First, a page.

Recently I had the opportunity to craft a proposal for a company I have known for many years. Creating the proposal was in some ways effortless – similar to the penning a blog post that you feel so fervently about, it just pours out of you.
Of course there were many rewrites and brain storming sessions with my team, but it was easy for me to put my finger on the many steps that together would create a symphony of a marketing strategy. Think that’s highfalutin talk for a marketer? Well, maybe it is… but I mean it.
Being the analytic sort that I am, my next question was: “Why aren’t they all like that.”
The answer: because, too often, I’ve been lazy.
In order to know, deeply, what your client should do, you must do the research. And yes, that means hours upon hours of studying up on their past marketing successes and failures. It means asking a lot of questions to grasp whether their internal culture is hurting or hindering them. It means immersing yourself in who they are, and sometimes veering over the line into the realm of management consulting; your great plans won’t work if they don’t have the infrastructure to implement them.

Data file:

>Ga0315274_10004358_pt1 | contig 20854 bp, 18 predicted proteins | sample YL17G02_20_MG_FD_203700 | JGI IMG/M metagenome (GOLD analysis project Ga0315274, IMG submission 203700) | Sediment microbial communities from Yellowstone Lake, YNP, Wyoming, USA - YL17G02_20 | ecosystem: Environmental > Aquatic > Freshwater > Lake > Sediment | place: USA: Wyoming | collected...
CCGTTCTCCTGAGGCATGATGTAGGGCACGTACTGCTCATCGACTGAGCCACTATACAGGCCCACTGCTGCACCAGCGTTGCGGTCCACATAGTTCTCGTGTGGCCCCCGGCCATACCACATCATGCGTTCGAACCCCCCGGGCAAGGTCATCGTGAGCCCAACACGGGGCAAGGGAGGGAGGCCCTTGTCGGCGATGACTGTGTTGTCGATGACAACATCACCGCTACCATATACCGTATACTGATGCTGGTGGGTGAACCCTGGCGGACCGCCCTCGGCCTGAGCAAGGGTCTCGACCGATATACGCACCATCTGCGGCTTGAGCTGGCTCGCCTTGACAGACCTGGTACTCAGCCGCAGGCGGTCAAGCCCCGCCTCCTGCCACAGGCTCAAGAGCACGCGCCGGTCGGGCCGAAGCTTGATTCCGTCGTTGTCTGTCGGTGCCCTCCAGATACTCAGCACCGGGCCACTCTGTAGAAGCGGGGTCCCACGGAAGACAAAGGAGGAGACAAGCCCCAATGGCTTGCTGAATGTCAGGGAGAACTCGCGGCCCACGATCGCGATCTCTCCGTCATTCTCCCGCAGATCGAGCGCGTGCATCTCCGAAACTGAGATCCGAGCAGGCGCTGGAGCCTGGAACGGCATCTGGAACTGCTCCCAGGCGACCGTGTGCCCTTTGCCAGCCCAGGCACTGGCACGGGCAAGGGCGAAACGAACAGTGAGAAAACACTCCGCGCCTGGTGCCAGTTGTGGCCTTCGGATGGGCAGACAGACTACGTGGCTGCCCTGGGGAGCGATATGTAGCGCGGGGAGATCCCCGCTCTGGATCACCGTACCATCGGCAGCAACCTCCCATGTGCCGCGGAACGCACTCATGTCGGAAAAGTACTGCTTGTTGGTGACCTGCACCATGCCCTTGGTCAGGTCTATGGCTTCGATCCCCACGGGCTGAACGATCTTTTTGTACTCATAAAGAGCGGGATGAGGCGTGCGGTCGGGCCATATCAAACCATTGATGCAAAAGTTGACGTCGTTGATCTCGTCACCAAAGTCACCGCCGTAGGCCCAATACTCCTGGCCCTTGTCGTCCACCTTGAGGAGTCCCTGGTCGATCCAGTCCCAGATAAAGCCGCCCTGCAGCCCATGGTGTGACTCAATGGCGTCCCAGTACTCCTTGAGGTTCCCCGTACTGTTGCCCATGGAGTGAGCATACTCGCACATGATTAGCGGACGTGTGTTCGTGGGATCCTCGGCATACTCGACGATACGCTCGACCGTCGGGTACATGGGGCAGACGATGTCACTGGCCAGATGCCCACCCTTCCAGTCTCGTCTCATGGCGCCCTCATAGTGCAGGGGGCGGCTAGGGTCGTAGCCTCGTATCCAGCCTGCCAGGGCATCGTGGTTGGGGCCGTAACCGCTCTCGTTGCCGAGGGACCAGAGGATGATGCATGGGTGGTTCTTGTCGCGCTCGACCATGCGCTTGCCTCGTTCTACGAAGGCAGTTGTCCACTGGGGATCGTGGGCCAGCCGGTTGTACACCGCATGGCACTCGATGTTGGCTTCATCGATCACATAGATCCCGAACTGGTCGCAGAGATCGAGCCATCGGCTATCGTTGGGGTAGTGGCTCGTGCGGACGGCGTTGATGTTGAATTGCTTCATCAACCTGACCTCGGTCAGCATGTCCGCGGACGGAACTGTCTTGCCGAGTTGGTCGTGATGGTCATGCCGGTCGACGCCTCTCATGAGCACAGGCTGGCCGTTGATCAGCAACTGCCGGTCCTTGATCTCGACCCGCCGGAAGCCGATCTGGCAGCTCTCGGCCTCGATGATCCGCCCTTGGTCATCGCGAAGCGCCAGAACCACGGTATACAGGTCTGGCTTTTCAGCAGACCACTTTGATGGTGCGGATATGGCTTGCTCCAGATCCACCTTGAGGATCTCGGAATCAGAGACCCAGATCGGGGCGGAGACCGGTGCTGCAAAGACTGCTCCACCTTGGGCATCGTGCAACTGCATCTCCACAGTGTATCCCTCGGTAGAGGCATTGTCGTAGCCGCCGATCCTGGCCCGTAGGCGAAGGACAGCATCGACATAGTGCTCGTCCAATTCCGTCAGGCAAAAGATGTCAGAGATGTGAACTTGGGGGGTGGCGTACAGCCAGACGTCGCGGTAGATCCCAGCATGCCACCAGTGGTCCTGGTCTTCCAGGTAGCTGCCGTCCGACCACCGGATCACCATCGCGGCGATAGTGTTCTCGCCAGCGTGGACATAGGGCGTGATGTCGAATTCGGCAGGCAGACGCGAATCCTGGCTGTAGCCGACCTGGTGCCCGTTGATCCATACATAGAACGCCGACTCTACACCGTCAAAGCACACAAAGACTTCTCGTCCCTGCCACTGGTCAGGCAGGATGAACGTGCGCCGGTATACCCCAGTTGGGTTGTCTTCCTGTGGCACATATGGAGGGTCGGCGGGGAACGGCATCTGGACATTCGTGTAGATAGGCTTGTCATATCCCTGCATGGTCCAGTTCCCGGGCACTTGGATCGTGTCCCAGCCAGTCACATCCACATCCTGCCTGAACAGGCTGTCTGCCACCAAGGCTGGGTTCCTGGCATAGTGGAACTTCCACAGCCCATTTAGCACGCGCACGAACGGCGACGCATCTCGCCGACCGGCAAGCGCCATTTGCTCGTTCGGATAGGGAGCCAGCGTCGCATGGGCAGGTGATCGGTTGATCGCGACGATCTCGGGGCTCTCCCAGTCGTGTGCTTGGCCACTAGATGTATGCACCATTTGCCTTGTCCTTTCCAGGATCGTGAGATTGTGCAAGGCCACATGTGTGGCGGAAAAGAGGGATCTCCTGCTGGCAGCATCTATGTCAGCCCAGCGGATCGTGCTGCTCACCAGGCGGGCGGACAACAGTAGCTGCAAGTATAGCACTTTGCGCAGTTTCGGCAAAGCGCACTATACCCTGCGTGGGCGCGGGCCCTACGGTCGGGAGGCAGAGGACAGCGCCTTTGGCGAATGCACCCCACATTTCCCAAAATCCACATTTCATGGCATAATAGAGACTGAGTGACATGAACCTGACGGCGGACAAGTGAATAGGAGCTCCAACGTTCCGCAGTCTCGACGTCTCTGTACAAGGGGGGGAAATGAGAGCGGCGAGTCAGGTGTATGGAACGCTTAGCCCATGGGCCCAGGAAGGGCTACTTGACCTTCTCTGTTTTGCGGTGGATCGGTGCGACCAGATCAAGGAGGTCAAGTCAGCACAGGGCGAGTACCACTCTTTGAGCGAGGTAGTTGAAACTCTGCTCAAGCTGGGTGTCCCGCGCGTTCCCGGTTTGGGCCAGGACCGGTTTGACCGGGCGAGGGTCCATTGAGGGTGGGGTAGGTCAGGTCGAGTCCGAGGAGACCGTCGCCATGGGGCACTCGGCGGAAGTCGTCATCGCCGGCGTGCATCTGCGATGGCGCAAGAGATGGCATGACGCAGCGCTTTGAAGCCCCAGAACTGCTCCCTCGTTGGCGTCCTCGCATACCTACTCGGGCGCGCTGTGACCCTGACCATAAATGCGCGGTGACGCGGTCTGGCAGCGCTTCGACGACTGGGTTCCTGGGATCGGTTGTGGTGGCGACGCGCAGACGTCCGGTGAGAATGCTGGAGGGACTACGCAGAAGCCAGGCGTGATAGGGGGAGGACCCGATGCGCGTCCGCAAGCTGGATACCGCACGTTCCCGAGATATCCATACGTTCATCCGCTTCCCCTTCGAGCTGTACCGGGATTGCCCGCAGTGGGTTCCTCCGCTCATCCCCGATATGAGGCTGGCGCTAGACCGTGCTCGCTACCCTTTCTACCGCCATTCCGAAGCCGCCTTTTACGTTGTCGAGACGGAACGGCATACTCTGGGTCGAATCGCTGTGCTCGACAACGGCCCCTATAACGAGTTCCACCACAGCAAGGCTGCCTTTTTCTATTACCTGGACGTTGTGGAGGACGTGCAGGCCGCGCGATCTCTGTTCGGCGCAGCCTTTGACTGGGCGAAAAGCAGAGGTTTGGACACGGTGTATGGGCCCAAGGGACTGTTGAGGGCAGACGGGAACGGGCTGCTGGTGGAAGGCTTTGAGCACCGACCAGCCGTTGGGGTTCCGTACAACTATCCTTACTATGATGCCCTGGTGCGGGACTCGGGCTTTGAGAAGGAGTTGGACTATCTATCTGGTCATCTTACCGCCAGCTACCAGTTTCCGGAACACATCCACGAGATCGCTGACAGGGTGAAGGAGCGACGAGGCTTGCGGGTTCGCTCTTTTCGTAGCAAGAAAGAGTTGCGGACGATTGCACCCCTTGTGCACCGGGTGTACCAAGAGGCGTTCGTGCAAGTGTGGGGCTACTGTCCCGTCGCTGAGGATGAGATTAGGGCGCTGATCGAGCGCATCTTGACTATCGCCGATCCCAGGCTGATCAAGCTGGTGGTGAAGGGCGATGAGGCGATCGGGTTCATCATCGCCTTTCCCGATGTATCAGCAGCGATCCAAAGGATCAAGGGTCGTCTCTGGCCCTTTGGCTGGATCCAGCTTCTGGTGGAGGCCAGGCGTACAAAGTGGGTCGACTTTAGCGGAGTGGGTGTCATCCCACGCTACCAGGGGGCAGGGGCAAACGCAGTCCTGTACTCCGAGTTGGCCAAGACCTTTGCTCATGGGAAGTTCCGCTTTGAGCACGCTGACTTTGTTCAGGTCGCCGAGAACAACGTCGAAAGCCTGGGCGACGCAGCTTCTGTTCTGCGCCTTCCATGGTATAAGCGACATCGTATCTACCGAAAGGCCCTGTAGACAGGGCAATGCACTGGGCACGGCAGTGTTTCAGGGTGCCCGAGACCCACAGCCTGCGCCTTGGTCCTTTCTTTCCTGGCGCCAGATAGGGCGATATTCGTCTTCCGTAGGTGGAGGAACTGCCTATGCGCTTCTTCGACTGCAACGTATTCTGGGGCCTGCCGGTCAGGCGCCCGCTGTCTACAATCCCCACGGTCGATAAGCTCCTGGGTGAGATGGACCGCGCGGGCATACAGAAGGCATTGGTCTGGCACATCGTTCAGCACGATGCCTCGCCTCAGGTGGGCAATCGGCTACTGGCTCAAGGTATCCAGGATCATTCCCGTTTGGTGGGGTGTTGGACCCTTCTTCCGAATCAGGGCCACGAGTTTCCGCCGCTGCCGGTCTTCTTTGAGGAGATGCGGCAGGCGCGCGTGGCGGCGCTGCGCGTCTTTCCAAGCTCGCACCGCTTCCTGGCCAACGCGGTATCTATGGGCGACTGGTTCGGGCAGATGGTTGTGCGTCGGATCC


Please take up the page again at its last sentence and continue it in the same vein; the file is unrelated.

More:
The issue, naturally, is that we don’t always have TIME to do that kind of research for every Request for Proposal that comes our way.
But enough TIME is not really the issue; how you use your time is.
My answer is: stop writing proposals for every opportunity that comes along, and focus your time and energy on the ones you are most suited for. That does NOT mean the ones you’d most like to get. When you walk into a meeting 110% confident that you are the right fit for the client, and that your plan is the right fit for them as well, it’s almost impossible for them to say no; the presentation will FEEL as if it’s necessary for them to move their business ahead.
Conversely, when you walk in the room and the primary energy you’re sending out is hope and admiration for the client, the confidence is missing, and usually the proposed strategy is weaker.
I know this, from experience. Anyone who has been selling for any length of time can tell you the difference in the two types of meetings.
Approach your proposals as if you are writing a great historical novel; gather the facts and consider and brain storm until you know the company thoroughly – THEN write the proposal.
If you need help it just so happens that the brilliant Gini Dietrich penned this amazing post while I was in the middle of writing mine. Great minds I tell you.